A staff member sets up the new iPhone 5s for a display picture at Apple Inc.'s announcement event in Beijing, Sept. 11, 2013. REUTERS/Jason Lee

China finally has 4G. The country’s three state-owned telecom companies received long-awaited 4G licenses, which could mean a new distribution deal for iPhones in China.

The licenses from the Ministry of Industry and Information Technology (MIIT) are for a homegrown standard called TD-LTE, instead of the international rival technology FDD-LTE, the Financial Times reported on Wednesday.

This could be good news for Chinese mobile users, who have until now made do with slower 3G connections, and for Apple Inc. (Nasdaq:AAPL), whose iPhones are not compatible with the 3G network of China Mobile (NYSE:CHL), the world’s largest mobile company by subscribers.

The other two domestic operators, China Unicom Limited (NYSE:CHU) and China Telecom Corporation Limited (NYSE:CHA), have an internationally compatible 3G standard that allowed them to capitalize on the iPhone’s popularity in China, but Apple products still lag behind Korean cellphone maker Samsung Electronics Co., Ltd. (KRX:005935), and its small market share is being eroded by domestic rivals such as Xiaomi.

But Apple’s latest handsets, the 5c and the 5s, are both compatible with the new TD-LTE standard. A new partnership with China Mobile and access to more than 60 percent of China’s 1.2 billion mobile phone users could help Apple’s China business considerably, according to the Financial Times.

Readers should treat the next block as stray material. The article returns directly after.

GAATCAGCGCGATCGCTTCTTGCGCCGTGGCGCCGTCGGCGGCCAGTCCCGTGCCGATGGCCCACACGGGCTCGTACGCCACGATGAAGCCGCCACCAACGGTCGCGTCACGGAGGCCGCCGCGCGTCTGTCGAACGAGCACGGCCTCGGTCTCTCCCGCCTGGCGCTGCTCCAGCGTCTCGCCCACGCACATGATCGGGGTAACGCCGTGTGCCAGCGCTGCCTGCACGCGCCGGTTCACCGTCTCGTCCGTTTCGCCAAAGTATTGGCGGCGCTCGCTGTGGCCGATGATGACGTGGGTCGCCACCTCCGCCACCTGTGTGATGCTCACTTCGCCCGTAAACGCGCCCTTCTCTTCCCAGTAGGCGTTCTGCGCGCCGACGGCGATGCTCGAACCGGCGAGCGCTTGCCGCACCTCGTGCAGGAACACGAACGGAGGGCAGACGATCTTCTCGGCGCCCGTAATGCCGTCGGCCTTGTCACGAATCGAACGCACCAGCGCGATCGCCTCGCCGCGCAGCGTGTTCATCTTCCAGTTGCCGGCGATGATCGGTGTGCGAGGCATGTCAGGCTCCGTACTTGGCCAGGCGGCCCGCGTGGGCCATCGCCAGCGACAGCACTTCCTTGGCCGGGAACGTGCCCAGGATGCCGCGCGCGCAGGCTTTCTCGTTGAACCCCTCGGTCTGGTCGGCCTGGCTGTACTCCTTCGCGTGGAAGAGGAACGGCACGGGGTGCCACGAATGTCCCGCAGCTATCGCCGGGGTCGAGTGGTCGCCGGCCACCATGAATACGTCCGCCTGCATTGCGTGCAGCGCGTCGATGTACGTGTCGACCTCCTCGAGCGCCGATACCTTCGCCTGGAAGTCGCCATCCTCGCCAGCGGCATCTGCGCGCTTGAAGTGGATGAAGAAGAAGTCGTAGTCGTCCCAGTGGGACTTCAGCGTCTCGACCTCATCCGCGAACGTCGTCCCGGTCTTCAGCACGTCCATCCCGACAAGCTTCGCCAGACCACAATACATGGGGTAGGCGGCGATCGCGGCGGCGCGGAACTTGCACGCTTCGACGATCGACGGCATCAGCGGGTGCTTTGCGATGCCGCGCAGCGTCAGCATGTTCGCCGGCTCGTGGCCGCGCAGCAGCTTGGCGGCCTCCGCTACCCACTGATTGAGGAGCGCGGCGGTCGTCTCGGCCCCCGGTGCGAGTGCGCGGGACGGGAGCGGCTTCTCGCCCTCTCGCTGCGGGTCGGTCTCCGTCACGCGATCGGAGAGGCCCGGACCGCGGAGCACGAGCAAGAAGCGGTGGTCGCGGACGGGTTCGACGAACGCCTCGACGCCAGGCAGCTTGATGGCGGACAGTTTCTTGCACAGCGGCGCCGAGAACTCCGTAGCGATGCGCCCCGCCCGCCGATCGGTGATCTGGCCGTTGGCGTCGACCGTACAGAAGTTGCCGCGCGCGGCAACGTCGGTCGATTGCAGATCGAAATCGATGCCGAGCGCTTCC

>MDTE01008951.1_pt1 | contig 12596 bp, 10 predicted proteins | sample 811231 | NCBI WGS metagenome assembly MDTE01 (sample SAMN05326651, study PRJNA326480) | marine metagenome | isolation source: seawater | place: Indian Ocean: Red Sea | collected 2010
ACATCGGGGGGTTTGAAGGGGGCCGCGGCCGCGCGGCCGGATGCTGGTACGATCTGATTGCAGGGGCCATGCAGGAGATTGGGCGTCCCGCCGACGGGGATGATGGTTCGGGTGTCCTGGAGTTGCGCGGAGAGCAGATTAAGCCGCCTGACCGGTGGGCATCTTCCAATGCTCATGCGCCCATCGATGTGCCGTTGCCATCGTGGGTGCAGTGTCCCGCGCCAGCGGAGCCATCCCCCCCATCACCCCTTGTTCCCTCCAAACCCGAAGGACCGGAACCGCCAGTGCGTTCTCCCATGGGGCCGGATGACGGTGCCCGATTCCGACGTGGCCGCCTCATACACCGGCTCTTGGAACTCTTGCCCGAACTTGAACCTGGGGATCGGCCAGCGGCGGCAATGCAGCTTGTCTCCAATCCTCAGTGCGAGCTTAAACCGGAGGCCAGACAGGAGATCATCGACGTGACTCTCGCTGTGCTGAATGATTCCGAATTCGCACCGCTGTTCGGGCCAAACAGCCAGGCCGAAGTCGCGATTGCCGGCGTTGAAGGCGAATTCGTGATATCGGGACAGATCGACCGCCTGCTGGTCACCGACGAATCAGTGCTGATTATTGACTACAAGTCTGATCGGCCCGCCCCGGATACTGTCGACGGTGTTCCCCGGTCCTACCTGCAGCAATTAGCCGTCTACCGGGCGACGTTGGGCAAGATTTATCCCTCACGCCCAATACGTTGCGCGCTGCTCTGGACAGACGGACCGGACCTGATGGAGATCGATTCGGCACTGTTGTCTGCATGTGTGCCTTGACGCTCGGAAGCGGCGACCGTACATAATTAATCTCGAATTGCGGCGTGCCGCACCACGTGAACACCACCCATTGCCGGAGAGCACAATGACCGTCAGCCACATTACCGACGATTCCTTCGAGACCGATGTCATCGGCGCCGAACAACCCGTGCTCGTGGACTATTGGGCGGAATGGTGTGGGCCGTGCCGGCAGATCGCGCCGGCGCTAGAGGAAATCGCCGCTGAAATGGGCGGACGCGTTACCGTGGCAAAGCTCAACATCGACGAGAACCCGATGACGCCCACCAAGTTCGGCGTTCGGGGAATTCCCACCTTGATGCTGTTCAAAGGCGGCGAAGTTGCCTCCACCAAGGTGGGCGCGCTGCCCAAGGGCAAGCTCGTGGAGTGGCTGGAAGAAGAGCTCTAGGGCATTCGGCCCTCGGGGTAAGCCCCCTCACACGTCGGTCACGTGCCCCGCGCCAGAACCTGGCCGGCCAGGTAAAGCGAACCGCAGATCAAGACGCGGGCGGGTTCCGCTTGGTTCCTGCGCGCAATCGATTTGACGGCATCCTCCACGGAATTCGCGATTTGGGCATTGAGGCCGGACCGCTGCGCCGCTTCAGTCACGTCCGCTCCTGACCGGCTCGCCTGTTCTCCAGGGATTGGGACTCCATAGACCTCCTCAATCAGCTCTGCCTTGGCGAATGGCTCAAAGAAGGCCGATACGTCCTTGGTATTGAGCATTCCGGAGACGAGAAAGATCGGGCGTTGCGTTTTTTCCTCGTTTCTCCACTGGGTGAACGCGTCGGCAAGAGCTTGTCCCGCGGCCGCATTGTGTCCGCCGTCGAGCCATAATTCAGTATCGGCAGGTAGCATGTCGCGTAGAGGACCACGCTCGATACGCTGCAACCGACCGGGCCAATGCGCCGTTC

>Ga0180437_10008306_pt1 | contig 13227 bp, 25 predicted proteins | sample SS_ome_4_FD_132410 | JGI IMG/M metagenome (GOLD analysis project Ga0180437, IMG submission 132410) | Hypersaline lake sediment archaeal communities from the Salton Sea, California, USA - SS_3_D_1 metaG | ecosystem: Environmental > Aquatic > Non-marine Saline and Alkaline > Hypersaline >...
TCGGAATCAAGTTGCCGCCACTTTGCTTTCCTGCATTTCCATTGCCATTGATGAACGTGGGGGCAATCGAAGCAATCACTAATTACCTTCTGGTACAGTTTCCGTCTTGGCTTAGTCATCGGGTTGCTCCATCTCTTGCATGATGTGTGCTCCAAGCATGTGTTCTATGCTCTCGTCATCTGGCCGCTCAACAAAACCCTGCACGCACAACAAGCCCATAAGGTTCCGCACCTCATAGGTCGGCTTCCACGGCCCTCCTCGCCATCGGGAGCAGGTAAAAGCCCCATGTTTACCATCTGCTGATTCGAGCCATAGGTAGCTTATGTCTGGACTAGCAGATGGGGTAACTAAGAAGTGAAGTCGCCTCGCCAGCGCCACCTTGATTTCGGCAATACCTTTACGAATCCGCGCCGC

In a decision posted online, the MIIT said it decided to proceed with the TD standard first as all three companies had successful trials with it. The FDD trials and licenses are expected next year. Both are international standards, but the FDD is more popular.

“The 4G rollout will improve network service and speeds,” said Wang Jun, a Beijing-based industry analyst. “Video never took off on 3G.”

The 4G standard will ensure faster download times and cheaper pricing for China’s Internet users. Currently, Internet speeds can be very slow, especially for overseas sites subjected to censorship.

The upgrade will also create jobs and spur investment. In anticipation of the licenses, China Mobile has already awarded contracts worth $3.2 billion for the construction of 207,000 mobile base stations. Six Chinese suppliers including Huawei and ZTE (SHE:000063) received most of the contracts, but Nokia Solutions and Networks (NYSE:NOK), Ericsson (Nasdaq:ERIC) and Alcatel-Lucent SA (NYSE:ALU) secured about a third of the work, the Financial Times reported.